Mental Health Mondays:
Saying Goodbye at the End of the School Year
by Jennifer Reid, M.A.
Early School Director/In-School Therapeutic Services Coordinator
Lucy Daniels Center
As what has probably been the most atypical school year any one of us has experienced begins to wind down, it is time to think about how we will help children with the goodbyes to their teachers and classmates this year. Unfortunately, our in-person goodbyes were sudden, unexpected, and, at the time, with no true sense of how long the separation was going to be. And, now we have before us yet another challenge: how to help children say goodbye at the end of the school year to their teachers and peers when we cannot do it in person.
To help parents as they support their children at the end of this school year, we offer the following general guidance about school goodbyes. The ways you can support a more meaningful goodbye will depend on your child’s age as well as the nature of the relationships they shared with their teacher(s) and peers.
Why is it Important to Help Children Work through Goodbyes?
Life – for all people – is full of moments in which we must let go and say goodbye. Some goodbyes are temporary (such as saying goodbye to a parent or caregiver before a school day) while others are permanent (such as the death of a family pet). School goodbyes come every year, giving parents repeated opportunities at different developmental levels to help their children acknowledge and express the losses and gains that come when ending one school year and beginning another. Thinking together about goodbyes provides children with a safe, open space to reflect on the various aspects of the relationships and experiences they’ve shared. At the end of the school year, you and your child can reflect on what was learned, what will be missed, and what he or she will carry with them (internally) into the next year.
Saying Goodbye to a Preschool or Kindergarten Teacher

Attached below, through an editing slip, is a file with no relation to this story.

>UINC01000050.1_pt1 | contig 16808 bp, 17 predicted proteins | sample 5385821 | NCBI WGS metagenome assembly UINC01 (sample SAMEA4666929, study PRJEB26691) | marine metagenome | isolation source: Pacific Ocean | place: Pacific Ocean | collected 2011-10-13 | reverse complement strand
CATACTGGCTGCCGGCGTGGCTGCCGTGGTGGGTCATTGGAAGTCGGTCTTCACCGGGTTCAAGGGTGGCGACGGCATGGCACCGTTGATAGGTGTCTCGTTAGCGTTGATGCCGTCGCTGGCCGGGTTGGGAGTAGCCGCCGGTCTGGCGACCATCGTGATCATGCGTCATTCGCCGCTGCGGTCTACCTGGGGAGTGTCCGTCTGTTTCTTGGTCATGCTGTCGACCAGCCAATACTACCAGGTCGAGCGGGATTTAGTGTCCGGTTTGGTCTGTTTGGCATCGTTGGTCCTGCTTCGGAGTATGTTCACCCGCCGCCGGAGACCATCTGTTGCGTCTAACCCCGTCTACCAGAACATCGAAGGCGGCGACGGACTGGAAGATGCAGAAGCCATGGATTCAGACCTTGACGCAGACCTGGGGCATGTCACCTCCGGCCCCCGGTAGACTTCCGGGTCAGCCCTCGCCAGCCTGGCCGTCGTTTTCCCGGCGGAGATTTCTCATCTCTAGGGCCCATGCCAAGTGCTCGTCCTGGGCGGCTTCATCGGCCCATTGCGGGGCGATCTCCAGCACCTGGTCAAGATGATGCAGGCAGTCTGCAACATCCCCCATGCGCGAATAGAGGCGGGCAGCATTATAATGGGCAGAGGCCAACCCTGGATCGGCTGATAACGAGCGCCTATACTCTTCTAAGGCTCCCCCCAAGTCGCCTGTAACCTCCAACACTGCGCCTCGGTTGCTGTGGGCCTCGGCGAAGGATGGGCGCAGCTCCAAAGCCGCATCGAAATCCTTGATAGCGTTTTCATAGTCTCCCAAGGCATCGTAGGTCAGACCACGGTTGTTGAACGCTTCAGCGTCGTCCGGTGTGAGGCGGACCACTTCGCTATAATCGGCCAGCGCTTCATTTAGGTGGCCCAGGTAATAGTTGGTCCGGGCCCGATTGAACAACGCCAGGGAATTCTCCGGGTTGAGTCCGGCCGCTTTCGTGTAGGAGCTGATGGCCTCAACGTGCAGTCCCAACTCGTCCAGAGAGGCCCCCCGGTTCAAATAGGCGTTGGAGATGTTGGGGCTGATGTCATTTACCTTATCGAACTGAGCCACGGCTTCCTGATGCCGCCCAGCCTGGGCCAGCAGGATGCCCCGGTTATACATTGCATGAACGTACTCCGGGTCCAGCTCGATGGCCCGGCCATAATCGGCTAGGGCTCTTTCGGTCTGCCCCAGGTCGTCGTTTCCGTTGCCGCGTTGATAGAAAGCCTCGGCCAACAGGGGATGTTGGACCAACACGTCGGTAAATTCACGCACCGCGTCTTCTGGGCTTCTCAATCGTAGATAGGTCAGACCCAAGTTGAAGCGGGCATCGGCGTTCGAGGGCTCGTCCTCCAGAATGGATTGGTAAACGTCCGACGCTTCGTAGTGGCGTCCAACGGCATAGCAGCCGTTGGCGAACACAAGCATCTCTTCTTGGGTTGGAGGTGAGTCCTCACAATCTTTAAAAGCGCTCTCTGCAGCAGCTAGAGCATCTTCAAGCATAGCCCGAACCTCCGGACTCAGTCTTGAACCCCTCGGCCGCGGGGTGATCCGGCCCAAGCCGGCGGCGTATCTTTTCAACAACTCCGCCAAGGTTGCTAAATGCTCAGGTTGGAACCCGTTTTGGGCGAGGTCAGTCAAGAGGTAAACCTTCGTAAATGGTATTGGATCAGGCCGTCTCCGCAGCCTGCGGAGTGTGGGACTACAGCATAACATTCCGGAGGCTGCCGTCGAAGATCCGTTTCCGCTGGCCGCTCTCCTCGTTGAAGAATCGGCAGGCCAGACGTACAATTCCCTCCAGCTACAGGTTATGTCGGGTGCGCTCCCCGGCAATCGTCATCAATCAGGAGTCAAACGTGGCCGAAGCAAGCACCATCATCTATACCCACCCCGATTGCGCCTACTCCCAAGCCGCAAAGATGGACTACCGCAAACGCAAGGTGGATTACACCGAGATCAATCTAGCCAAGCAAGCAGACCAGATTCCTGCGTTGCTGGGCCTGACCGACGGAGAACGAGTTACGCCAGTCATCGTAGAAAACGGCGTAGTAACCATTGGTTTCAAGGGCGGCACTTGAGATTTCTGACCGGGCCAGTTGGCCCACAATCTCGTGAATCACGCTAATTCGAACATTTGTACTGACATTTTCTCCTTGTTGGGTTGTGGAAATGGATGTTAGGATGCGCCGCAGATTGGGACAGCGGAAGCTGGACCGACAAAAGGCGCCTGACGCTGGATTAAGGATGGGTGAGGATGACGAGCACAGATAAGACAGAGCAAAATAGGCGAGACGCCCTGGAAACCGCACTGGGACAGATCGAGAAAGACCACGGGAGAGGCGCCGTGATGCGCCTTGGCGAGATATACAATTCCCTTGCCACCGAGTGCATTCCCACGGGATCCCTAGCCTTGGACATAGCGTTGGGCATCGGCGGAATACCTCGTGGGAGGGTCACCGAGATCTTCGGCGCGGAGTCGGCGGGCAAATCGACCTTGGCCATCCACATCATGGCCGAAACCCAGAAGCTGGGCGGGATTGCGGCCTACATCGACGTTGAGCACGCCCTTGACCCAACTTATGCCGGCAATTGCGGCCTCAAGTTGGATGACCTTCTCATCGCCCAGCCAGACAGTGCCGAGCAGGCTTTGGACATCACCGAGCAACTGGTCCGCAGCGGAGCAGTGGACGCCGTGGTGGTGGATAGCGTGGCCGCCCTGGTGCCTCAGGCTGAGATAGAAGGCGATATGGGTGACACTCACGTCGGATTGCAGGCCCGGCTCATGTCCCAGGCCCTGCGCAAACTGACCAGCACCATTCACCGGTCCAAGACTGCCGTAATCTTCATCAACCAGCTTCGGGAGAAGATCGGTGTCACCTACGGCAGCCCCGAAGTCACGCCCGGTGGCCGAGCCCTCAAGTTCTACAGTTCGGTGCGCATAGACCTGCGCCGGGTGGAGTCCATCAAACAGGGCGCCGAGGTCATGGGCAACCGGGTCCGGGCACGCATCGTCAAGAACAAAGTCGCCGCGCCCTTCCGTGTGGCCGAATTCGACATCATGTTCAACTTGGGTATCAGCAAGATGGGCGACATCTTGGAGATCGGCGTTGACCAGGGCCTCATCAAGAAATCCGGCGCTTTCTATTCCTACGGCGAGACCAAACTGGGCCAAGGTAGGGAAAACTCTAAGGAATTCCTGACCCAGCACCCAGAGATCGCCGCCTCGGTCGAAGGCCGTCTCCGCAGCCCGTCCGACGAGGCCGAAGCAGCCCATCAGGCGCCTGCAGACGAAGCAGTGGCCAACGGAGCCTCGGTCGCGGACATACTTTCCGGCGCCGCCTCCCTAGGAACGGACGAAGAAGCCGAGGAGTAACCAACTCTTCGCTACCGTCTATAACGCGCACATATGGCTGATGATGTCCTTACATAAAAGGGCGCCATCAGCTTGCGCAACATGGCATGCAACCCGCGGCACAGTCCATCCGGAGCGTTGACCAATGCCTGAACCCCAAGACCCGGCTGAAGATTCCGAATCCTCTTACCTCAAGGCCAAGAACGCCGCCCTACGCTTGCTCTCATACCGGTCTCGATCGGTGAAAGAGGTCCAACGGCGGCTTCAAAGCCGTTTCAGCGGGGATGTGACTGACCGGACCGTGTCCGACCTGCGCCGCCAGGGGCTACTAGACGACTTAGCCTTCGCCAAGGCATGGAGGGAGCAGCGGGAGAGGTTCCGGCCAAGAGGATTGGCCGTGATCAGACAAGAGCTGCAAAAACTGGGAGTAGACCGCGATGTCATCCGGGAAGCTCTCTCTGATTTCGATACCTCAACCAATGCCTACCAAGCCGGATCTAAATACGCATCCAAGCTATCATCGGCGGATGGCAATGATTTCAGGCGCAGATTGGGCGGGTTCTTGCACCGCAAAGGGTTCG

Preschool and kindergarten teachers share a particularly close relationship with the children in their care. They often step in as parent substitutes throughout the day, helping children with managing and mastering many of their basic needs. In many cases, preschool teachers support their students’ development in significant ways (such as helping them develop enough comfort to say goodbye to their parents for the school day). When a teacher has played such a personal and important role in a child’s life, the goodbye will naturally also be a personal and important one. You can help your preschool child take a more active role in the goodbye by helping him think of the things he liked about his teacher and what role the teacher played in helping him learn new things. Children of this age need a lot of help from their parents to put words to their feelings, so how much this type of conversation is out in the open will depend on how much you keep it going.
Leaving Elementary School
The end of elementary school marks a major shift in a child’s school life. While elementary school teachers do not play the same nurturing role as preschool teachers, they still share a relatively close relationship as a class’s primary teacher. Leaving elementary school means leaving this type of teacher-student relationship behind and moving forward into a world of less personal teacher-student relationships. Children leaving elementary school are well aware of this shift and it can be both exciting and terrifying at the same time. In addition, relationships with peers have become more important by this point in a child’s life and some students may end up in different schools in this transition. Help your child think about the most important people – adults and children – from their elementary years and keep yourself available for reminiscing and talking about the excitement and the worries about moving on.
The end of each school year is going to be a unique experience for every child. You can support a meaningful goodbye for a child of any age by keeping conversations about his feelings – both positive and negative – open. Acknowledge the unusual nature of a “remote” goodbye and think together about how it would be different if the school year were ending in person, as it usually does. Keep your child present and engaged as the last day of school approaches, providing multiple opportunities to share and reflect, and remember that this process of reflection and letting go can extend well beyond the last day of school.
Lucy Daniels Center is currently operating via telehealth services due to Covid-19. If you would like to request a consultation with a mental health clinician, please click here:https://tinyurl.com/slx79fe
Lucy Daniels School is a therapeutic day school for children who are experiencing social, emotional, or behavioral difficulties at home or in school.
To find out more, visit our website: https://www.lucydanielsschool.org/